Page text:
Saturday morning Amelie had her last vaulting coach class and when she got home at 11 we left for the market! The market was in the neighboring neighborhood of Rüttenscheider. It was really cool to see all those stalls with different foods and clothing. I wish we had more of those in the States instead of just in the cities. After the market we bought our train ticket to Cologne for Tuesday. Cologne will be our first excursion without a German speaker with us so we'll see how we do.
After the market we went Geocaching-Germany style. It was pretty dang hard. The Schepers' neighbors Andreas and Anya have a GPS and they led us. They told us they knew of a multi station cache and had tried it before, but got stuck. We went through the stations they had already done with no problem but then the coordinates took us to a steep hill with trees all over. The trees had symbols all over them and we spent over an hour tripping around on the slippery ground but found nothing.
We went home for a barbeque with more friends of the Schepers.
It consisted of a lot of really tasty different flavors of sausage and good bread. The kids ended up inside playing German monopoly and the adults were outside talking. Their monopoly was a trip around the world so Kevin and I learned the German names for the Great Wall of China, Taj Mahal and other stuff like that.
On Sunday we went a little out of Essen to Königswinter where there is a mountain called Drachenfels (Dragonstone). There is a legend that the hero of the poem Nibelungenlied
killed a dragon on the top of this
mountain. We walked 45 minutes at 20% grade with three little German kids running in front of us shouting "Nein! Nein!" and blocking our path. It was all worth it though, and not only for the view of the valley. After we took our pictures these 4 guys asked Amelie to take their picture for them. My mom saw that everybody was staring at them but we thought it was just because they were pretty good looking. All of the sudden Theresa and Annette started talking in rapid German. Amelie told me that they just realized that one of the four guys was actually Marco Schreyl, the host of German Idol. I had never even heard of him and still felt excited. Just to make sure it was him, Theresa shouted MARCO! as we were walking back down. She got a response so we giggled for a while. There was a serious discussion about whether or not to go and ask for a picture with him. In the end Theresa and Amelie ran off to find him. They came back with a picture! Theresa was pretty excited and the American boys were pretty sarcastic about the whole thing. They didn't quite see the excitement and were worried about being hungry.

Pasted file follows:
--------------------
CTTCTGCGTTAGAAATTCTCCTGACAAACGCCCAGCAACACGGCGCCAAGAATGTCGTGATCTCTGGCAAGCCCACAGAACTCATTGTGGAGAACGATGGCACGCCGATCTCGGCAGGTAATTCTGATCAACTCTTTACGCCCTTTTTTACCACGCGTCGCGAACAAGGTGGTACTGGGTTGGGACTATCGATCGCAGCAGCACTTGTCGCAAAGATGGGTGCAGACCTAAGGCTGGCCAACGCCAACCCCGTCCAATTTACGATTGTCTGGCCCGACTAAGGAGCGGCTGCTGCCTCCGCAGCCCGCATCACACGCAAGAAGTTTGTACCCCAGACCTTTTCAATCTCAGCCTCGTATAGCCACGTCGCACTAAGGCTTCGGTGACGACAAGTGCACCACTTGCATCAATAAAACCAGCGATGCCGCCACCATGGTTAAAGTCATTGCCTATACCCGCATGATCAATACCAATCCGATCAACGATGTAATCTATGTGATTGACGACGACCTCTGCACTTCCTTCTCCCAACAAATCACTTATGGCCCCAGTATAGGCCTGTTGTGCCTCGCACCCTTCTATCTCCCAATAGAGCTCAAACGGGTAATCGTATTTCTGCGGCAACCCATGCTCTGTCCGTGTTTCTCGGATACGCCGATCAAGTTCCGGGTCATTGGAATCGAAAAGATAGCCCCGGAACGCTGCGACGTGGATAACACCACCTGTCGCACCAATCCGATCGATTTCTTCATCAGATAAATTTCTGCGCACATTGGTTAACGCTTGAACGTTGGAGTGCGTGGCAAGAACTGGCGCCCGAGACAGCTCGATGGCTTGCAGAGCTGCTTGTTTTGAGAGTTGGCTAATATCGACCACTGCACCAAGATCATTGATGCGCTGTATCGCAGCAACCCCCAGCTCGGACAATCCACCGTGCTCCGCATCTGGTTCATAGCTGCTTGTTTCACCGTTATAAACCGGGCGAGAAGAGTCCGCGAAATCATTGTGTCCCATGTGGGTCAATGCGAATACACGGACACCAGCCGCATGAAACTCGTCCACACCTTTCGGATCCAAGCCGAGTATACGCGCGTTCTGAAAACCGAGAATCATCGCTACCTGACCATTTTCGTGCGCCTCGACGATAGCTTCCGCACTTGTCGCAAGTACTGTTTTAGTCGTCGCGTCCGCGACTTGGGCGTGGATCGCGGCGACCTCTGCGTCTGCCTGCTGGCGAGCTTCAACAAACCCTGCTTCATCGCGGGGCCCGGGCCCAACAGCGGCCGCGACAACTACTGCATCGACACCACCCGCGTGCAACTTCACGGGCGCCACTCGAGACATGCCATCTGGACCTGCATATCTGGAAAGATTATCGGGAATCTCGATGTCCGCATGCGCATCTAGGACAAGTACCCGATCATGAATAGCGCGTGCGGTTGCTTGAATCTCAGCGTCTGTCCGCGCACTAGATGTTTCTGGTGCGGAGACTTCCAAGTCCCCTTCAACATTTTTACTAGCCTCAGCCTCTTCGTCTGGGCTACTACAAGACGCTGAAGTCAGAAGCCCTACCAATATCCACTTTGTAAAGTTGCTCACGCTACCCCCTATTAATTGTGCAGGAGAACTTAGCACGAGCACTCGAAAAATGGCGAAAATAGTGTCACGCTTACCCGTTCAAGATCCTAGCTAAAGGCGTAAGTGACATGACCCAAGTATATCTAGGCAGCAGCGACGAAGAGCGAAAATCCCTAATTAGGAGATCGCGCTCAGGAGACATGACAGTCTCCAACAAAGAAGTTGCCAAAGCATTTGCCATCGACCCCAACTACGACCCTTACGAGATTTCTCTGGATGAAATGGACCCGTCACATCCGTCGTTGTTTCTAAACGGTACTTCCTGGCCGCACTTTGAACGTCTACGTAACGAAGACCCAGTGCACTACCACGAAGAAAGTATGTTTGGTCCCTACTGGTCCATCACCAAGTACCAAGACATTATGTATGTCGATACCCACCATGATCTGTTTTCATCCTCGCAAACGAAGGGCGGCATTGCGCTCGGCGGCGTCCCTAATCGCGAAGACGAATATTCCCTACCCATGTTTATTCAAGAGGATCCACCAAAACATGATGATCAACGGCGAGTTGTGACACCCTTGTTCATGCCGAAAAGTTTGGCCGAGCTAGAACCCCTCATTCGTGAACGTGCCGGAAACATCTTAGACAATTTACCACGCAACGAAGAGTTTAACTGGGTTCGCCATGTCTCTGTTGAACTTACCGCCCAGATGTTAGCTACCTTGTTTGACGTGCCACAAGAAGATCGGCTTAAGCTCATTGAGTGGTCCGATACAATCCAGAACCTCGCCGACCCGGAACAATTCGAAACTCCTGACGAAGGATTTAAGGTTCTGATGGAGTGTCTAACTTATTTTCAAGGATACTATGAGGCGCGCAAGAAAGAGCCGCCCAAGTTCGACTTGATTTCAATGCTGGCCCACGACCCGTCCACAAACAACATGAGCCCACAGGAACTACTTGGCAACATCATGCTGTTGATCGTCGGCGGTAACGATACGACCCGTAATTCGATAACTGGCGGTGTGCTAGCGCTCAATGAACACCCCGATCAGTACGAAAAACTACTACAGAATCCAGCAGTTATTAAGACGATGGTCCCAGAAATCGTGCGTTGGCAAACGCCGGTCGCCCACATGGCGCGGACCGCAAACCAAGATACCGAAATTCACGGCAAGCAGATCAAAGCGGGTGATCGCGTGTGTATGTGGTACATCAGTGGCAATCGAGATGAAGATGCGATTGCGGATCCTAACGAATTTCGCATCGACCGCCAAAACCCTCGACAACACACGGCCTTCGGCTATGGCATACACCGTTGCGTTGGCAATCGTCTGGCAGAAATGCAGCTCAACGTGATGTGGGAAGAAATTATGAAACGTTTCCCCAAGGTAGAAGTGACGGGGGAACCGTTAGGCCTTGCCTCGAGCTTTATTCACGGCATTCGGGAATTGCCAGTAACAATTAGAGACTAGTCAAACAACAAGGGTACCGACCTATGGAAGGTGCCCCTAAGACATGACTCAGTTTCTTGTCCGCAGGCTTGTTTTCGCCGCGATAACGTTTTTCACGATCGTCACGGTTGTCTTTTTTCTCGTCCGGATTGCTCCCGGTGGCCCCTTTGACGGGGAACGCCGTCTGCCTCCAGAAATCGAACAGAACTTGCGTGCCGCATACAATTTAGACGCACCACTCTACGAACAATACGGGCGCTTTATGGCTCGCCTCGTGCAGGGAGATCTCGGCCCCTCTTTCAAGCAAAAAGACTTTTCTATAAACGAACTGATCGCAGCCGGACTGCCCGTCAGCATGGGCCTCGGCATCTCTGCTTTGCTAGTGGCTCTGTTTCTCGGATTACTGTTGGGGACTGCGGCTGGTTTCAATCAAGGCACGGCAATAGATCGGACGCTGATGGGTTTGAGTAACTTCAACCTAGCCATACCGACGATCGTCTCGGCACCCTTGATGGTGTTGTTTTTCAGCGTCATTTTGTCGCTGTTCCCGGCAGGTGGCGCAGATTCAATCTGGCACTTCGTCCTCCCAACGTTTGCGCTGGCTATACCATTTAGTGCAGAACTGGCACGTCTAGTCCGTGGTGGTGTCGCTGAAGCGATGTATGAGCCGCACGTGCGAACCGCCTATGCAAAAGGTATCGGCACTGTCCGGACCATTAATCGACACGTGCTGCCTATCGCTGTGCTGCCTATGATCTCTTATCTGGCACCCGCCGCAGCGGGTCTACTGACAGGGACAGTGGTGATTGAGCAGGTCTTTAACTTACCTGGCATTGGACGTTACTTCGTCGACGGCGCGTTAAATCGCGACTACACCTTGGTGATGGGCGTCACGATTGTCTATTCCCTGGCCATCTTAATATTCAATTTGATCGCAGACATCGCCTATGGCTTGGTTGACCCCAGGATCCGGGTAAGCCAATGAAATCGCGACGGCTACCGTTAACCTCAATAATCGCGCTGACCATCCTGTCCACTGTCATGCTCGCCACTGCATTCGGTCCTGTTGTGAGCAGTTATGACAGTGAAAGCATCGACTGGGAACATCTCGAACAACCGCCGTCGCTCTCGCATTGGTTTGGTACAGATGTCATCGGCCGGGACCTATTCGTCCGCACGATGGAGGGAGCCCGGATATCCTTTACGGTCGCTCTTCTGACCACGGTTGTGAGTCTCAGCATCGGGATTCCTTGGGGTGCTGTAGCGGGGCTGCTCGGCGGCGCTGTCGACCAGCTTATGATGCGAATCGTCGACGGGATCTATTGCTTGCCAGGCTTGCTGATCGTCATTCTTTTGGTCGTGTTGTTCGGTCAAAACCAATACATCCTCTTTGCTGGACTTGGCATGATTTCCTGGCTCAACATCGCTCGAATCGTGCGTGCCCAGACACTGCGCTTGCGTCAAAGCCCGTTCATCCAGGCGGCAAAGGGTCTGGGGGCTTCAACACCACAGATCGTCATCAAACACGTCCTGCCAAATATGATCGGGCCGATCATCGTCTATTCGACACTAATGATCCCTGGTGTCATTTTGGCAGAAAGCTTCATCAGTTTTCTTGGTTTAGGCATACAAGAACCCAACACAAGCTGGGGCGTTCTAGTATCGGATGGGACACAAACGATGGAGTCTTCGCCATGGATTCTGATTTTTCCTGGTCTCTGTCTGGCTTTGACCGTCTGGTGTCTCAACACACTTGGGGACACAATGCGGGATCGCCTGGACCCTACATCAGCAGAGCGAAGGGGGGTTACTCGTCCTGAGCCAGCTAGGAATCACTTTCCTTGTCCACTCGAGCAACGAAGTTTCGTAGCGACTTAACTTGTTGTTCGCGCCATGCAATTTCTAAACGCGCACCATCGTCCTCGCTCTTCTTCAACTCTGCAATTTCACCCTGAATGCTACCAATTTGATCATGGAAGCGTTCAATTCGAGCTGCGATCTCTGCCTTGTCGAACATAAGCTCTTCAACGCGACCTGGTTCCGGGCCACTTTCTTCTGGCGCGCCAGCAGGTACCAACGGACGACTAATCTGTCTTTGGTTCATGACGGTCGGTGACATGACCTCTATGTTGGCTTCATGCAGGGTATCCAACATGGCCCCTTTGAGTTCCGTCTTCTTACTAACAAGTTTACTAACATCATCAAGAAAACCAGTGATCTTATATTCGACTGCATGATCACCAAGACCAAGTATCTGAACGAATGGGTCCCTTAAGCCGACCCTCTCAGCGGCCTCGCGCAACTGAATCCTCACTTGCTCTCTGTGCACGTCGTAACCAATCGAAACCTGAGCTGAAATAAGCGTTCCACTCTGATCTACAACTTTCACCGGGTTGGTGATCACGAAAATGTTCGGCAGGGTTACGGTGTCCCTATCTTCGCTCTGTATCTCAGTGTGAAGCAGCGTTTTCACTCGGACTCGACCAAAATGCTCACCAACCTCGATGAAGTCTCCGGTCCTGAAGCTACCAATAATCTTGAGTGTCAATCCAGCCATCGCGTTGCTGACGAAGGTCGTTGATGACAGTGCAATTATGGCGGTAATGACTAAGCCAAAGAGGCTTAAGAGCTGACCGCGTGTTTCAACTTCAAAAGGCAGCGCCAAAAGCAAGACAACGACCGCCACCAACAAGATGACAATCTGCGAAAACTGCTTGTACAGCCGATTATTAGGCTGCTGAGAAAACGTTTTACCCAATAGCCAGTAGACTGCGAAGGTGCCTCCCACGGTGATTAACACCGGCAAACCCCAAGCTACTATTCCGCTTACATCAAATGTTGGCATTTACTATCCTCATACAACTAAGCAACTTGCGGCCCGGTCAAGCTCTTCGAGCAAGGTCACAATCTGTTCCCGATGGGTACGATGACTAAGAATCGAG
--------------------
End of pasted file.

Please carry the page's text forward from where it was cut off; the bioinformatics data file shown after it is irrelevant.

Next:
We drove around for a while with kids in one car with Amelie driving and adults in the other car. I don't think the adults even told us where we were going until we ended up at a ferry crossing. Amelie panicked for a bit because this meant she had to drive onto the ferry. We all lived and got a really cool ferry ride across the Rhine. After more driving through little German villages we ended up at a restaurant. Kevin, Dad and I all had Sauerbraten. They told us it was a very German meal. It was roast beef-like in sweet sauce with applesauce and potato balls. We couldn't spend much time there because we were tired and the Germany-Poland opening soccer game of EuroCup 2008 started at 8:45. We made it back for the game and Germany won 2-0. People opened up their doors and screamed on the streets when Germany scored. I wish the US had some sort of unifying sport like that. Not enough people like soccer, American football divides us because nobody else plays it, and the World series really isn't the "world". Its amazing to see all the German flags on the cars and the people all dressed up on the street getting ready for the game. If we could get behind soccer maybe patriotism would be more popular.
Today we're finally getting to see downtown Essen after thinking every place we go is downtown because it looks like downtown Newton. Everybody is so densly packed in here with 3 or 4 story houses. Some of these differences I've seen are probably a city vs small town thing instead of Germany vs USA. I'm sure NYC probably has a lot of densly packed places that look kind of like downtown Newton.
It really is hard to get on here every night. Now I probably don't even remember what has happened the past two days, but I can sure try.